Burstwick sculptor Gail E Hurst is worthy winner of Open Art at Beverley Art GalleryMon 24th October 2022
Open Art recently returned to Beverley Art Gallery, and has been pulling in the crowds to the venue in the Treasure House in Champney Road.
One of the highlights of the exhibition is the winning entry by local sculptor Gail E. Hurst: ‘The Times after Degas’.
Based at her home studio in a beautiful old stable in Burstwick, but originally from Hull, Gail worked in education for 22 years before taking the leap to become a full-time artist in 2017, something she had always wanted to do.
She describes herself as a visual artist, working primarily in sculpture and paint. She first began sculpting five years ago, and her first pieces were on the theme of trawling, a profession with which she had very close connections, as many of her family members from Hull worked on fishing boats.
The artist collects paper as a material for her sculptures, and strives for authenticity in all her work, even going as far as to have a family member once gut a paper fish for her! Her earliest pieces are on show in the Fishing Heritage Centre on The Boulevard in Hull.
Gail was awarded first prize in the Ferens Open last year with her paper sculpture of Michelangelo the Painter.
Her winning piece in the Open Art exhibition was inspired by seeing ‘Little Dancer’, by French Impressionist Edgar Degas, in Paris around 25 years ago, an experience she found very moving, and which inspired her love of sculpture. She says: “Seeing the little street urchin portrayed in the piece resonated with my upbringing in two up, two down properties in Hull. I wanted to recreate the feeling of the look on her face in sculpture – one of dignified hope.”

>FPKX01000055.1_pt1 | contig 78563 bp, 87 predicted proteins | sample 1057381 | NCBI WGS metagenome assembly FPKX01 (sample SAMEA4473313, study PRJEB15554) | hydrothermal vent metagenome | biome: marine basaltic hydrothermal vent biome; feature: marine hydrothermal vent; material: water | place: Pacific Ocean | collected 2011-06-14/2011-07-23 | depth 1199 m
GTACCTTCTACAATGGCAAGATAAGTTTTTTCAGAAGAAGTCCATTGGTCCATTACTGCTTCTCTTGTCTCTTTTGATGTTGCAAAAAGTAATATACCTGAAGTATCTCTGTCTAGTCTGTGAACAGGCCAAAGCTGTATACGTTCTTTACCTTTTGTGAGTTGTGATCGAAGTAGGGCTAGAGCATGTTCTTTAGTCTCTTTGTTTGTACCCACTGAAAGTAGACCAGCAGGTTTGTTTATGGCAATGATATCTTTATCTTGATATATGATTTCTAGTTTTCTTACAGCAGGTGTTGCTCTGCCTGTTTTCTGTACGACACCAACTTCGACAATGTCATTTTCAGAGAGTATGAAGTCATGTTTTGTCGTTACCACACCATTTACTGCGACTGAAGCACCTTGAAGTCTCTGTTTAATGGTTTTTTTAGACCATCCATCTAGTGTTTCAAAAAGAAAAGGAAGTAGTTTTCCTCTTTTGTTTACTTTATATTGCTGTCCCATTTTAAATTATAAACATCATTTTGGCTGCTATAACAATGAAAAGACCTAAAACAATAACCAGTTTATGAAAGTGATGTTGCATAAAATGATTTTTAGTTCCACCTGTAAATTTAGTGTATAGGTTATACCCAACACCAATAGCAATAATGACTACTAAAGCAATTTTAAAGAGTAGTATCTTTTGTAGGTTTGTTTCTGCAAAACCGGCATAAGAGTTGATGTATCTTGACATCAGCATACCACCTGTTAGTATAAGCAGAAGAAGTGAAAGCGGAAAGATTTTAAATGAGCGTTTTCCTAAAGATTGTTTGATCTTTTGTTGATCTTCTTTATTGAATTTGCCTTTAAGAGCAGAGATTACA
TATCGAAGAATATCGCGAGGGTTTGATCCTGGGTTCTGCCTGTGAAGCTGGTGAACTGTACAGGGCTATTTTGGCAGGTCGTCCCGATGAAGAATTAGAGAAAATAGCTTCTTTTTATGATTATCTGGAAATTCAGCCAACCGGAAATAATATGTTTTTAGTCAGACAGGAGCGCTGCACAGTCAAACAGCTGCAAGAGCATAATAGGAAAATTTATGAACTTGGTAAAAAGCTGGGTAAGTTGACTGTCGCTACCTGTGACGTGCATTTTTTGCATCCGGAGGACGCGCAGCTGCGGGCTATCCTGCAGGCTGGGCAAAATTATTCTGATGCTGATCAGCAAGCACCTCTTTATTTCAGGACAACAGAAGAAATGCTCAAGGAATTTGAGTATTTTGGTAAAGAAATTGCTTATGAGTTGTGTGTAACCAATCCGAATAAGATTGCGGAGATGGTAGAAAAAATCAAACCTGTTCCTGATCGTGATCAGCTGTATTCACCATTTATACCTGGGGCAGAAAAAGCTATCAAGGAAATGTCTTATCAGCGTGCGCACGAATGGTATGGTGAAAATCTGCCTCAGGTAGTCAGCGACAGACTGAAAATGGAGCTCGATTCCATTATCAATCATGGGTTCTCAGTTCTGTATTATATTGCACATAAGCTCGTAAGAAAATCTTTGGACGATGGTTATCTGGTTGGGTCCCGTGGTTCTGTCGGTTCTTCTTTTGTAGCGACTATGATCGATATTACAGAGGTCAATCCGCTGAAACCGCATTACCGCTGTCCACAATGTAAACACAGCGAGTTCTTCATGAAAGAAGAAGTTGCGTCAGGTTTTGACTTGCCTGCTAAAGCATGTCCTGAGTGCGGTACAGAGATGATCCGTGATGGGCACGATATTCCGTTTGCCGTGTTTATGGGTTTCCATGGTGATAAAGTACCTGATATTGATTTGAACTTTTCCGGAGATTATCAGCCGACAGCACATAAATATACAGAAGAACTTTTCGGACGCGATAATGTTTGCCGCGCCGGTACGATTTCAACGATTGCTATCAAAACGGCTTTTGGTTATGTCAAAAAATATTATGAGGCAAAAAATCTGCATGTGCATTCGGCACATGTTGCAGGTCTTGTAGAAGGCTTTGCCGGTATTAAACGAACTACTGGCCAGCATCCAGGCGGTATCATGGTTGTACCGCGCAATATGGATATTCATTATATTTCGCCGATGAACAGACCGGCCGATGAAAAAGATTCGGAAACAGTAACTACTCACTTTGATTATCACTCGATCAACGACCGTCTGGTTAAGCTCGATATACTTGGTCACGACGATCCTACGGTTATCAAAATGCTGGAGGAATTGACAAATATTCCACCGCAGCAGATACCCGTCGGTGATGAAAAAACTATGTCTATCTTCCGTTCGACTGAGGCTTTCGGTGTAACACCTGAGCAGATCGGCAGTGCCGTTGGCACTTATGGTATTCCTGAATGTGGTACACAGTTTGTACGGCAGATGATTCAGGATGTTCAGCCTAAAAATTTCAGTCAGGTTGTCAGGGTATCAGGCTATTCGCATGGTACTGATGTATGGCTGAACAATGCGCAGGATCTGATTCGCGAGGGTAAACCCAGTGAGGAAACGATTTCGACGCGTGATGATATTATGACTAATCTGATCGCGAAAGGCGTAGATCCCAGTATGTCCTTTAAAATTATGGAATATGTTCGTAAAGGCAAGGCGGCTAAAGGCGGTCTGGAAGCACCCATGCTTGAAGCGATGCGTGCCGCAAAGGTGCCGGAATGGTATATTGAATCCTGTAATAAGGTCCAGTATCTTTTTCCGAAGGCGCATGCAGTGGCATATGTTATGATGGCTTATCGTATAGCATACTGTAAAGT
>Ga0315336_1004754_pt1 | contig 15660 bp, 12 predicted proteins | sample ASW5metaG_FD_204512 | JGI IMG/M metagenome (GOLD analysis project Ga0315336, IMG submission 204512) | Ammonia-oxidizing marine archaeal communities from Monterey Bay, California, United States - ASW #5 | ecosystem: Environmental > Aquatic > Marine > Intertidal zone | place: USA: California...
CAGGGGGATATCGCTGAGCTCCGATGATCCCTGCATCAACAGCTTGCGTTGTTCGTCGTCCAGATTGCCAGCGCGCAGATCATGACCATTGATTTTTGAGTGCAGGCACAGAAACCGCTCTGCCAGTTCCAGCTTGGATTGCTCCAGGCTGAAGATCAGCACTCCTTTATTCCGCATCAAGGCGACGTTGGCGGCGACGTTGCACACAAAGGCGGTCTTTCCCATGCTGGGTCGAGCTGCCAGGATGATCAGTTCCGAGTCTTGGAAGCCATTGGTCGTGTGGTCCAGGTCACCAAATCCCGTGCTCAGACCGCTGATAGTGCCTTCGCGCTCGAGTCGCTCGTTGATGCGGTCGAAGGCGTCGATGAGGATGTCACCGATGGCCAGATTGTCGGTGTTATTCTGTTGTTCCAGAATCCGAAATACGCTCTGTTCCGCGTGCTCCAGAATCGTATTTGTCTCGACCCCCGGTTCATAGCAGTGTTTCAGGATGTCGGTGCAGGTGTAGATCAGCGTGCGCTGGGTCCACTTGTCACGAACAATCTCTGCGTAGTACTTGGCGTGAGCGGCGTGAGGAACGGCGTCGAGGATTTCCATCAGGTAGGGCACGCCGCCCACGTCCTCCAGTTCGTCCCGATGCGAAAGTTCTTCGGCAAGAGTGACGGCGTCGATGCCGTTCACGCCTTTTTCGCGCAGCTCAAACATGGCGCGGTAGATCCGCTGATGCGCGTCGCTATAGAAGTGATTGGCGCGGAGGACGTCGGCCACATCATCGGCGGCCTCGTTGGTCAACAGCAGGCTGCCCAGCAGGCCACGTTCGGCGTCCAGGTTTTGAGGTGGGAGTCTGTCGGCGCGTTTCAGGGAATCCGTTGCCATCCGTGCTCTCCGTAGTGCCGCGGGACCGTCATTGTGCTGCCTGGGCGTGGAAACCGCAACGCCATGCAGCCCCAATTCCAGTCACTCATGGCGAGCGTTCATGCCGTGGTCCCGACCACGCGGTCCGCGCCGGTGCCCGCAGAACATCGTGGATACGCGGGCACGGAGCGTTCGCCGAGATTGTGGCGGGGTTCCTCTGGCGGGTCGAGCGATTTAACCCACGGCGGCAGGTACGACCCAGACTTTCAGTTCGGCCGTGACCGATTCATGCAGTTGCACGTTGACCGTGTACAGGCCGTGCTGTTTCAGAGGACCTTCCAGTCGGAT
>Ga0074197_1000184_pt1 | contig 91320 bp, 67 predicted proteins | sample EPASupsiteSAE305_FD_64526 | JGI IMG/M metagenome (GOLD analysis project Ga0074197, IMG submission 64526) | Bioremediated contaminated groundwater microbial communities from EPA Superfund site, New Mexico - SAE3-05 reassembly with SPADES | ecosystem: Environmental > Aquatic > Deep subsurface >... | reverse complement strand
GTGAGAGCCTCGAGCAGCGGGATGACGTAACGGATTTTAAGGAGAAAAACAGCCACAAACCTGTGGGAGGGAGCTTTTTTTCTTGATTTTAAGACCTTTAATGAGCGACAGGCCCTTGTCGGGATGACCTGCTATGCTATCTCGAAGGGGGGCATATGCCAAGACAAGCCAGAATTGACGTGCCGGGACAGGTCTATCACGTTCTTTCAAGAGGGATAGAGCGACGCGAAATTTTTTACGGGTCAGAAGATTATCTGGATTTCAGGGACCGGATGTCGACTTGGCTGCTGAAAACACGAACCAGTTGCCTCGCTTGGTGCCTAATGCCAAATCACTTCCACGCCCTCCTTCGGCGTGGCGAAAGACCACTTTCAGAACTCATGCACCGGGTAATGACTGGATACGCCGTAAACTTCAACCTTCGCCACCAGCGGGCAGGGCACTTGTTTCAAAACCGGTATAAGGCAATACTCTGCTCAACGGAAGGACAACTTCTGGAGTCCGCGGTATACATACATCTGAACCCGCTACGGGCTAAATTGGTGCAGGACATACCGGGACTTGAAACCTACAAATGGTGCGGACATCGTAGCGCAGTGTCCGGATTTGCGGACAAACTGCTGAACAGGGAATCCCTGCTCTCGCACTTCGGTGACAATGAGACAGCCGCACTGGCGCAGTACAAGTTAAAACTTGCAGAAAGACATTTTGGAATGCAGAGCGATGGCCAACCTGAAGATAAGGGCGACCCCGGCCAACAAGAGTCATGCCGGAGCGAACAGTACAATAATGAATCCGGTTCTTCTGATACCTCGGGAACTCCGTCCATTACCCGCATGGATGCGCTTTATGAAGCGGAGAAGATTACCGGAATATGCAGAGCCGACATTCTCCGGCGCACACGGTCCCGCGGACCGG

Gail carried out a great deal of research for her piece on the story behind the dancer, and discovered that the original was made in wax. She initially considered recreating it in beeswax, but instead chose to sculpt the girl’s body from copies of The Times newspaper, a publication which existed in Degas’ time. Her skirt, ribbon and shoes are made from transfer paper, distributed for free in women’s magazines in 1922, making the material used for the work 100 years old.
Her sculpture was built up in layers and took around six weeks to make, working every day. Just like Degas, Gail made the body first and then added the ‘clothes’ and shoes on to it, even learning how to correctly tie ballet shoes. She says : “ I wanted to capture her vulnerability and the fraying of her skirt. I used UV varnish protection to keep it all strong.”
“I like to create work which people can understand, and which resonates with them. I would encourage anybody to have a go at creating and entering a piece for future Open Art in Beverley, which is a gallery I have always loved. Being an artist can be rather isolating, so it is wonderful to get involved in something like Open Art, meet other like-minded souls, and get their feedback.
“Entering Open Art helps you to gain confidence in yourself to have a go, and really feel like an artist. If your piece doesn’t get chosen, don’t be knocked back, but try again with confidence. And remember there are different selectors every year, looking for different things!
“I was genuinely surprised and delighted to hear I had won Open Art this year, especially as I only decided to enter this particular piece at the last minute!”
Gail will soon be travelling to Australia to paint and research out there, looking for aboriginal material, and learning about the culture of places like Sydney.
Beverley Art Gallery curator Hannah Willetts said : “Just as Gail was captivated by Degas’ sculpture in Paris, our selectors were struck by this contemporary recreation. If you haven’t seen it already, I highly recommend viewing it first-hand! It has pride of place in our Red Gallery for the duration of the Open Art Exhibition, which runs through to 7 January, 2023.”
Beverley Art Gallery is open six days a week in the Treasure House on Champney Road, and admission is free. There is no need to book to attend the Open Art exhibition.
For the revised opening hours, and full details of facilities in the Treasure House, visit www.eastridingmuseums.co.uk